IF you haven't read Heaven And Hell, the first in Reykjavik-born author Jon Kalman Stefansson's captivating trilogy, that needn't be a deterrent from falling head over heels in love with The Sorrow Of Angels.

Set against the harsh and brutal backdrop of an Icelandic winter, it charts a journey as seen through the inquisitive and steel-trap mind of a boy who's on the cusp of manhood and out of kilter with the world around him.

Living in a small fishing village at the turn of the 19th century, it is his ambition to be master of his own destiny, but he soon finds his path irrevocably intertwined with that of another: postman Jens, a gruff loner who stumbles into the boy's lodgings half dead, having been frozen solid to his horse.

Jens must deliver his next consignment of mail on time or face losing his job. The boy is thus commandeered to assist him in his insurmountable task. Together they embark on a perilous passage through treacherous and deadly landscapes, across frothing seas, through howling winds and blinding snow, staring death in the eye and encountering the forms of long-since perished souls which rise up out of the endless blizzards.

The fragile, blossoming and complex bond between the main protagonists is played out in beguiling manner. While Jens brusquely asserts "You're alone, I'm alone, so there is no 'we' in any of this", there is a lip-biting tenderness in his care for the boy and vice versa, each saving one another in countless ways.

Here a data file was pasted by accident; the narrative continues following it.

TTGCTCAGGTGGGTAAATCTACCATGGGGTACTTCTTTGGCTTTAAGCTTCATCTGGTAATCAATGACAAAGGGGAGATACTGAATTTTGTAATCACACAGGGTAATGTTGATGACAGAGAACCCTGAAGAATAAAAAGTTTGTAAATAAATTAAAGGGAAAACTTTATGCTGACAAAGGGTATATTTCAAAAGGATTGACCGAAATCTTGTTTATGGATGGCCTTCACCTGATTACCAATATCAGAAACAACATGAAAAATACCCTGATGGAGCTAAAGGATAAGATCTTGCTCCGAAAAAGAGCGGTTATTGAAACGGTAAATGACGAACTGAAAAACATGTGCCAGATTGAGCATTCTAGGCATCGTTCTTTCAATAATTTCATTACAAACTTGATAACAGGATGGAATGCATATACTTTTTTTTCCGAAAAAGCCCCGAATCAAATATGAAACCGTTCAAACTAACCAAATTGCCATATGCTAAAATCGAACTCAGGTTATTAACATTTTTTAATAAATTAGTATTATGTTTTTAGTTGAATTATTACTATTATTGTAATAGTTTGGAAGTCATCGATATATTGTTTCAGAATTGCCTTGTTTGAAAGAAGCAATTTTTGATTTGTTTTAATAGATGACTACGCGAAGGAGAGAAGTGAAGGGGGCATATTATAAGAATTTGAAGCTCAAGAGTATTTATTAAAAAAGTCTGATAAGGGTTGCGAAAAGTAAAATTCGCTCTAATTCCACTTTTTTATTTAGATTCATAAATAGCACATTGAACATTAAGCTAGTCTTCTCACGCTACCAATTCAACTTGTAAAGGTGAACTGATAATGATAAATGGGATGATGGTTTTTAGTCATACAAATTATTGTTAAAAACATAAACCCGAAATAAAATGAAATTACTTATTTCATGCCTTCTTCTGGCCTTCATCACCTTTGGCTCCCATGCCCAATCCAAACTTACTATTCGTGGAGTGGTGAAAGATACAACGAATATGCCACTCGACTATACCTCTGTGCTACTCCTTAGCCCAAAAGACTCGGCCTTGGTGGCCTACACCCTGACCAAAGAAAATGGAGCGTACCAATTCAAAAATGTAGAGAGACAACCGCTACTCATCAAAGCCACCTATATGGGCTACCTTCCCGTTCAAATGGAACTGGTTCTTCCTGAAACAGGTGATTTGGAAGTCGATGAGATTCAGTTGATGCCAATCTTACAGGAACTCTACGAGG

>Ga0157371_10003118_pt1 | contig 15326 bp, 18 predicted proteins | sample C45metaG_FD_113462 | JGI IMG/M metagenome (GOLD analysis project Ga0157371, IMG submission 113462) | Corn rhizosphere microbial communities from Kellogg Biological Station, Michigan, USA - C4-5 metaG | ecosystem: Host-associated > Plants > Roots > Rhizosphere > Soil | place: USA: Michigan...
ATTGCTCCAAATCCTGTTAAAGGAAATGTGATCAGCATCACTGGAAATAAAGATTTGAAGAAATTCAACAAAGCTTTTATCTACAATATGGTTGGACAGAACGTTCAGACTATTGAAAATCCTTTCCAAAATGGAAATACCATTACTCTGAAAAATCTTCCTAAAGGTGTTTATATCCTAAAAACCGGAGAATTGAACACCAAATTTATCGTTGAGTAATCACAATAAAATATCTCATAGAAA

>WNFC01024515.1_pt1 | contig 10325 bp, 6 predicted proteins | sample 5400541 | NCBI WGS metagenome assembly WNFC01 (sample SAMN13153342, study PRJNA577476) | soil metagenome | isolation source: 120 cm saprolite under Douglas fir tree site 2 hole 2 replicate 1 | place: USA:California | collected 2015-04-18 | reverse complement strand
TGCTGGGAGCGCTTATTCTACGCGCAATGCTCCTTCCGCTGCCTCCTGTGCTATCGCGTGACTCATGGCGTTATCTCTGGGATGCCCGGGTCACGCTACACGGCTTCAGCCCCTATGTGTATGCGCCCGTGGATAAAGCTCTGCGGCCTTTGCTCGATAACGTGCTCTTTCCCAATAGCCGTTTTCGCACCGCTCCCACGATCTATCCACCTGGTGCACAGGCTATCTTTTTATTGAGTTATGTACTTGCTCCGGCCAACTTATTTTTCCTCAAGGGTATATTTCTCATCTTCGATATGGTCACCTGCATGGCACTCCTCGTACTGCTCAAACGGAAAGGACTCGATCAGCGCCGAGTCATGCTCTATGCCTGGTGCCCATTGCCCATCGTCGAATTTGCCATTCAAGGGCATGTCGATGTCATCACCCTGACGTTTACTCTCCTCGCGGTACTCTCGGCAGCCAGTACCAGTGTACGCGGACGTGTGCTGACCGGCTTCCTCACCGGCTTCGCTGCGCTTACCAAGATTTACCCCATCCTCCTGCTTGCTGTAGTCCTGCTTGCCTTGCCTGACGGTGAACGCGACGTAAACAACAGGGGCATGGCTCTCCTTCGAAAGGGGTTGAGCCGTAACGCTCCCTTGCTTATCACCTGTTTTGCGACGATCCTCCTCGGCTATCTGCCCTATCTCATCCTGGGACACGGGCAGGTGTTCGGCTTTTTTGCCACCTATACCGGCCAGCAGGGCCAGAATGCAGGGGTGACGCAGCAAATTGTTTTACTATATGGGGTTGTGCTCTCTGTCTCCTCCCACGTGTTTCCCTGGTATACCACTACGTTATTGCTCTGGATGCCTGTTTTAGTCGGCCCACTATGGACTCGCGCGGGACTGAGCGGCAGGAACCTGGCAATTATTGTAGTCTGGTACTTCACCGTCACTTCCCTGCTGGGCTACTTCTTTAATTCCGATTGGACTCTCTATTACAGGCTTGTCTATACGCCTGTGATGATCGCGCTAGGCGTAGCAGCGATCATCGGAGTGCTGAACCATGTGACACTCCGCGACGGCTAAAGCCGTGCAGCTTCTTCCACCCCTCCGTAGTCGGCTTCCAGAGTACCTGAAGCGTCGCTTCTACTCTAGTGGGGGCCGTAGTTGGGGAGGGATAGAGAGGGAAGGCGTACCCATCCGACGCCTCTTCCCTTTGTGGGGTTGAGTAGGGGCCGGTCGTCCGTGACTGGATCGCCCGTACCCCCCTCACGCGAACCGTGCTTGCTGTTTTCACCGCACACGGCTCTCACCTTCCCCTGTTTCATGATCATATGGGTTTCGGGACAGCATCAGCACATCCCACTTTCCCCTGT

Stefansson's background as a poet is palpable in the rhythm and lyricism of his words. "There are no birds here, no foxes, hardly a field mouse, there's just the two of them, the snow and possibly a dead farmer with a teenage boy in his arms," he writes of his bleakly foreboding yet mesmerising canvas.

He captures the sublime essence of the land in a manner that bears echoes of Thomas Hardy's Return Of The Native or Sunset Song by Lewis Grassic Gibbon, the icy climes of an Icelandic precipice teetering on the edge of the world his equivalent of Egdon Heath or the Mearns, where tragedy and triumph unfold.

Granted, this isn't a book best read on a blazing sunny August afternoon, rather better suited to a log cabin with a roaring fire and snow piling up against the windows. The bone-chilling cold leaps off almost every page and wraps itself around the reader.

"They plod on, feel fatigued but cannot stop; nowhere is there shelter, the toil keeps them fairly warm but their fingers grow cold, their feet grow cold and their toes grow numb and whimper, like small animals," writes Stefansson. "The snow pounds the boy from all sides, presses its way in through every slit and whirls up into his face, which has long grown stiff from cold; he could hardly speak even if he tried, it's nearly as stiff as hers, resting easy in her coffin, letting them see to her needs."

For Stefansson, death is as omnipresent as life itself, and he unflinchingly tackles their uneasy relationship. "There's death and then there's death; two very different types," he writes. "A dead sheep is dead, same goes for a fish, but a man can't die as easily."

To the same end, the author eloquently harnesses an overwhelming sense of enormity and vastness in a way that serves as pertinent reminder that we are all but mere specks on this sprawling planet. Ultimately, this is a story of life, love and those left behind. It is a tale punctuated by the stark spectrum of human foibles, but equally one of strength, victory and selflessness in the face of adversity. The dizzying climax will leave you breathless.